When a desperately ill child is brought into an emergency department, it is a pressure cooker situation for everyone involved.
The condition of a septic child can deteriorate rapidly, so doctors need to be calm and well versed in what to do next.
Yesterday, Dr Stewart Birt, a paediatric emergency physician at Wollongong Hospital, gave doctors the chance to practise their skills without the pressure.
Using child mannequins, they worked through emergency procedures without the "very stressful" factors they face when critically ill children present to the emergency department.
"An example is a child who presents with meningococcal disease, who can deteriorate very quickly and require basic life support and must be prepared for transferral to the ICU," Dr Birt said.
"It's about skilling up our emergency staff so they know how to handle the different problems that can quickly arise."
Dr Birt said the training was part of the Resus4Kids program - a state-based paediatric life support training program for health care rescuers who may be involved in the initial resuscitation of an infant or child in respiratory or cardiac arrest.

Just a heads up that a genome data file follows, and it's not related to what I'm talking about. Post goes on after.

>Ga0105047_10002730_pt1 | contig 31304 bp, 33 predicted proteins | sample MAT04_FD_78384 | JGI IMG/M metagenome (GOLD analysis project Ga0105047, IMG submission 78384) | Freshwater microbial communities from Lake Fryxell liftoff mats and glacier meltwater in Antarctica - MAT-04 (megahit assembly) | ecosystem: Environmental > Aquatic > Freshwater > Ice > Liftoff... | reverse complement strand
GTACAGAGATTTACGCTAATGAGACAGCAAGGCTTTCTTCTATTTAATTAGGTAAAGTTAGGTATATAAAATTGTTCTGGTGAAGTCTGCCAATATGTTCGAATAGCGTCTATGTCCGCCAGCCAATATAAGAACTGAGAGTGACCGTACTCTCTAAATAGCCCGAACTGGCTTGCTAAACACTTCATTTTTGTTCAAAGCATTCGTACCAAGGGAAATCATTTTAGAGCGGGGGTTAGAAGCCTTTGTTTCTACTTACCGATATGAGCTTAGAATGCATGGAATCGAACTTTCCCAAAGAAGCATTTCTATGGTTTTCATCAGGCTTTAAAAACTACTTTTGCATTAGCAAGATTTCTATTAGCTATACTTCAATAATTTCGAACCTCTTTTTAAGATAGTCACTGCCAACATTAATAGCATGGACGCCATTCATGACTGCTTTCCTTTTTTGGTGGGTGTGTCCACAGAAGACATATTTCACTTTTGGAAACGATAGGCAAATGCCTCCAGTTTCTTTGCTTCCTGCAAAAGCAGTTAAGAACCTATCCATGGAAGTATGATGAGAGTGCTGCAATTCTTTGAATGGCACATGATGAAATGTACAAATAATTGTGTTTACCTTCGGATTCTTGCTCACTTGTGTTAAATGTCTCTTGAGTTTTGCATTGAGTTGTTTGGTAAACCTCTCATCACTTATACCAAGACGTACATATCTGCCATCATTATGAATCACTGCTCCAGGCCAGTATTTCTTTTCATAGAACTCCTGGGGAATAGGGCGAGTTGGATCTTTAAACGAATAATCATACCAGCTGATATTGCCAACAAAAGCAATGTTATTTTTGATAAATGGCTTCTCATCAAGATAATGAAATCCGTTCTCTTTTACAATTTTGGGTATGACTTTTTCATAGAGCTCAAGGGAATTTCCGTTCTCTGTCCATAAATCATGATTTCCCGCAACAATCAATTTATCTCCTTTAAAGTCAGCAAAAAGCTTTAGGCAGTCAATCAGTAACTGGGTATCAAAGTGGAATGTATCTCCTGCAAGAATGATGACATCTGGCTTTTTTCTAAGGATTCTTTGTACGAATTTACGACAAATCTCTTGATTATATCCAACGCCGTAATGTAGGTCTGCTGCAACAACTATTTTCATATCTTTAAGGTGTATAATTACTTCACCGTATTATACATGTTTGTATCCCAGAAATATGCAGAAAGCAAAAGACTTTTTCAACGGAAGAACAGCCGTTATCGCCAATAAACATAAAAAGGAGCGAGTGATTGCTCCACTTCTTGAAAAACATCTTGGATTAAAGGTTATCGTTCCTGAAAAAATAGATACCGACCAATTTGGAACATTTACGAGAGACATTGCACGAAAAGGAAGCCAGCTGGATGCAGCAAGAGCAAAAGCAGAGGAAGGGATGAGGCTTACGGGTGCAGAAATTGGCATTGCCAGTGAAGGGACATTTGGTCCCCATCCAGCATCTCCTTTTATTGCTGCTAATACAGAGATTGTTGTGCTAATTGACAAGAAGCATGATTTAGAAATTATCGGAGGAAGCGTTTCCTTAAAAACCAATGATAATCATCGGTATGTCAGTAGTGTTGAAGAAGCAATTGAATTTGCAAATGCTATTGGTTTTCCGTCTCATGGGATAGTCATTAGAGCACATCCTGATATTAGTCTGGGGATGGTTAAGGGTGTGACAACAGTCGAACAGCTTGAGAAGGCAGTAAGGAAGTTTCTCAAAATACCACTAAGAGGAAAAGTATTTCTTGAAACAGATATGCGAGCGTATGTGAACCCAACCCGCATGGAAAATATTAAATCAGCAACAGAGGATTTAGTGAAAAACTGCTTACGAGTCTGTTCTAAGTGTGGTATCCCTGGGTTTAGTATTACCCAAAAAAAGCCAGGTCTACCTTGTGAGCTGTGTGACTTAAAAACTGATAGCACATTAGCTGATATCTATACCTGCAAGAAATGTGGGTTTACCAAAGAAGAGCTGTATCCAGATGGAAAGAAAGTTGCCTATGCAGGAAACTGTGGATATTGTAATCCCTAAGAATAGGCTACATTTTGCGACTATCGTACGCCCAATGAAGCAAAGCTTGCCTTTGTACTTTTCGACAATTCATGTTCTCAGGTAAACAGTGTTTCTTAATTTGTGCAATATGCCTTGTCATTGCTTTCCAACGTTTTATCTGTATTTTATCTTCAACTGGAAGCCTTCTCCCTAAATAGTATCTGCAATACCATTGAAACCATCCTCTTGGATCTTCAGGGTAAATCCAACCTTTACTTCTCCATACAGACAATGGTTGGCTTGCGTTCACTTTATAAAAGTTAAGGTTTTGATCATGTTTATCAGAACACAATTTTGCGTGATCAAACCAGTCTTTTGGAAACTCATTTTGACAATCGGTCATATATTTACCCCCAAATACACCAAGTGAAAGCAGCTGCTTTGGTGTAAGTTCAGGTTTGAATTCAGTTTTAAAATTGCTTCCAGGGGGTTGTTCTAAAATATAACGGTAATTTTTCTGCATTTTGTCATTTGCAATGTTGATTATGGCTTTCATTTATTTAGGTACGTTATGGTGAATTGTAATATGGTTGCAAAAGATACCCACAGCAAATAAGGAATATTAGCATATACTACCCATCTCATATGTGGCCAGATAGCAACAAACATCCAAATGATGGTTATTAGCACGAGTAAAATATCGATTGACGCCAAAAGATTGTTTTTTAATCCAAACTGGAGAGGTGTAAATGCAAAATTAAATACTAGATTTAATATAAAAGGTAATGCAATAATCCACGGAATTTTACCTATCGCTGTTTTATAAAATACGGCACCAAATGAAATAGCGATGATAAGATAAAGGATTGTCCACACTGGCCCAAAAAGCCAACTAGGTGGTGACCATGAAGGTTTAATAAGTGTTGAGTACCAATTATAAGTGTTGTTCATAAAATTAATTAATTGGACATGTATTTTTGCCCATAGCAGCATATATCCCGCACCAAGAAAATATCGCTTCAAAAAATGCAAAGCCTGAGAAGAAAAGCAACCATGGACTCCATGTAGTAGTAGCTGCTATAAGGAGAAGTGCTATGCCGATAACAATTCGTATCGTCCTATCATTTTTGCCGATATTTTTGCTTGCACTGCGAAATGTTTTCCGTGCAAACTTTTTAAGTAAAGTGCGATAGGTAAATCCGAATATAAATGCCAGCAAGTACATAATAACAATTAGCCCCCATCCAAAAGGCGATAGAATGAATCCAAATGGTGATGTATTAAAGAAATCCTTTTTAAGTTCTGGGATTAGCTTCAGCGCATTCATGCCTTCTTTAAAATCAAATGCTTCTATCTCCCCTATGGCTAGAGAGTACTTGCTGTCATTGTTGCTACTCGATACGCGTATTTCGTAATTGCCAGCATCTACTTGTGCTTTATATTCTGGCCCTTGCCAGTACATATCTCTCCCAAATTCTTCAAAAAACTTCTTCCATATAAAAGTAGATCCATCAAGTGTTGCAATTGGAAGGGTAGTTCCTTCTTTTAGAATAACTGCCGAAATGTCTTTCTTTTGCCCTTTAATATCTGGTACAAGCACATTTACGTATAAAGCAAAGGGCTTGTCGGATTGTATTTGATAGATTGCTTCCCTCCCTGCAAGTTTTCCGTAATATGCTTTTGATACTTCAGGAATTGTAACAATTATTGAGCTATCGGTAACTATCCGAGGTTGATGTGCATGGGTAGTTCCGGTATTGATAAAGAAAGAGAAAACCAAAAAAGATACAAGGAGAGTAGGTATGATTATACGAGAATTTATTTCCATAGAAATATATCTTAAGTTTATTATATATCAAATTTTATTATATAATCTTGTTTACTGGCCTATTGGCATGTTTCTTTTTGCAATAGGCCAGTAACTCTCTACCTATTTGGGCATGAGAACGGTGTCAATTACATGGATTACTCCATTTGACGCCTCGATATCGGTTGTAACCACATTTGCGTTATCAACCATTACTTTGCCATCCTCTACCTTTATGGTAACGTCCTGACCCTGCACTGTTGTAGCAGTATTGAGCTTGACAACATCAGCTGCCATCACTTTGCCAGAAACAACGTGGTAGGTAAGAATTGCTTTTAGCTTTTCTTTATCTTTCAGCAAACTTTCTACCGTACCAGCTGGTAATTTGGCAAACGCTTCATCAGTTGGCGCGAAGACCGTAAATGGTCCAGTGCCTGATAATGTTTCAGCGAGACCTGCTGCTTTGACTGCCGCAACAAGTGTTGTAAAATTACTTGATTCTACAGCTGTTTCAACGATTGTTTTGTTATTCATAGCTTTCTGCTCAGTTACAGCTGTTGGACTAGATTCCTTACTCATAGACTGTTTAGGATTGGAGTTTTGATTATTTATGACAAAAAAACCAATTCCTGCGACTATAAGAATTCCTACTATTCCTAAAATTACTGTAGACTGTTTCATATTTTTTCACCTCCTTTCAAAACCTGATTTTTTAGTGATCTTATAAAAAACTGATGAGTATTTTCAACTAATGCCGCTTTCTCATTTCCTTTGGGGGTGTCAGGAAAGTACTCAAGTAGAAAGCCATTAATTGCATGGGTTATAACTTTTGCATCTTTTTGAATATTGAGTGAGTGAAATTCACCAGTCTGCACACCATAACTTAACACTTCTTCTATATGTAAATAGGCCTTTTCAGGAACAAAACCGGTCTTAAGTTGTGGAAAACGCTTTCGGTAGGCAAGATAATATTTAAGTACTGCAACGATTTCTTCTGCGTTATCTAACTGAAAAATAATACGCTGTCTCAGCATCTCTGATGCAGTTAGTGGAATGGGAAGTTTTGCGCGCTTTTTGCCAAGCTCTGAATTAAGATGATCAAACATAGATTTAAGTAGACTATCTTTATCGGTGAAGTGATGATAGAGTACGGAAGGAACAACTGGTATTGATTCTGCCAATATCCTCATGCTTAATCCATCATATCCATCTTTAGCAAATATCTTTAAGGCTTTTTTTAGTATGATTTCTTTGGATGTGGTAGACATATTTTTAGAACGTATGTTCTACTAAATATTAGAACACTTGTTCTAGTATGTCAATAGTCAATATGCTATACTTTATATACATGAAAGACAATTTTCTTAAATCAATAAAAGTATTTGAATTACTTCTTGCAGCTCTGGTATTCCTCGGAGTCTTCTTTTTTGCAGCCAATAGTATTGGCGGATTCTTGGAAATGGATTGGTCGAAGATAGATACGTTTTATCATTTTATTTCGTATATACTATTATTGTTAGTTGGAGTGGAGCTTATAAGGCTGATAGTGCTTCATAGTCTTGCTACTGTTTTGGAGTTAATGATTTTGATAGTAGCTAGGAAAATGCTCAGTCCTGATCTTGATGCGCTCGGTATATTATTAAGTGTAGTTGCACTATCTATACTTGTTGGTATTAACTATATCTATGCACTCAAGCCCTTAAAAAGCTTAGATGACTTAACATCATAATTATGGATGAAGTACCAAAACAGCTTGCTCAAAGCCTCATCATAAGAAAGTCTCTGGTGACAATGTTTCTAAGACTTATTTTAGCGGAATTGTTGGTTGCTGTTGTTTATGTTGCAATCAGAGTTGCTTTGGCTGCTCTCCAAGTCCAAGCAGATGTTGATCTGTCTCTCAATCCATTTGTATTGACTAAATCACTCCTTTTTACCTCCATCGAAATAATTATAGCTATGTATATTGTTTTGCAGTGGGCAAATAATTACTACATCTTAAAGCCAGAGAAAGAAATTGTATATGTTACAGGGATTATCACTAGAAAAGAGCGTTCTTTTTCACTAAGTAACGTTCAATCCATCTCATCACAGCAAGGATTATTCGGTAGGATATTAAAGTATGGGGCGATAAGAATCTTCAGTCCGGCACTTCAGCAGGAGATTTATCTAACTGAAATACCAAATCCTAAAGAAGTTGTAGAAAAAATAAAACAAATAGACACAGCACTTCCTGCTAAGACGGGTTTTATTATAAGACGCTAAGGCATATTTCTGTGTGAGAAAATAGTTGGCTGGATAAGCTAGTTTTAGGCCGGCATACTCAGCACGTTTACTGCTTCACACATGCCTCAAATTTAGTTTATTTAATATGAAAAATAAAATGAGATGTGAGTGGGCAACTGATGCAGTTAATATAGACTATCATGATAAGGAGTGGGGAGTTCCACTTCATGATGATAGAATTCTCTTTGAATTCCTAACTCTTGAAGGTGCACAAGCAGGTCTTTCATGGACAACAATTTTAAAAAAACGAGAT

Wollongong Hospital junior medical staff take part in the course designed for medical and nursing students, paramedics, practising doctors and nurses and allied health workers.
Yesterday's forum was organised by Illawarra Shoalhaven Local Health District hospital skills program director of training Dr Anna Di Marco and hosted by the UOW Graduate School of Medicine.
Dr Di Marco said the state-based program was about continuing the professional development of the medical workforce, with a focus on skills development and communication skills for emergency department doctors.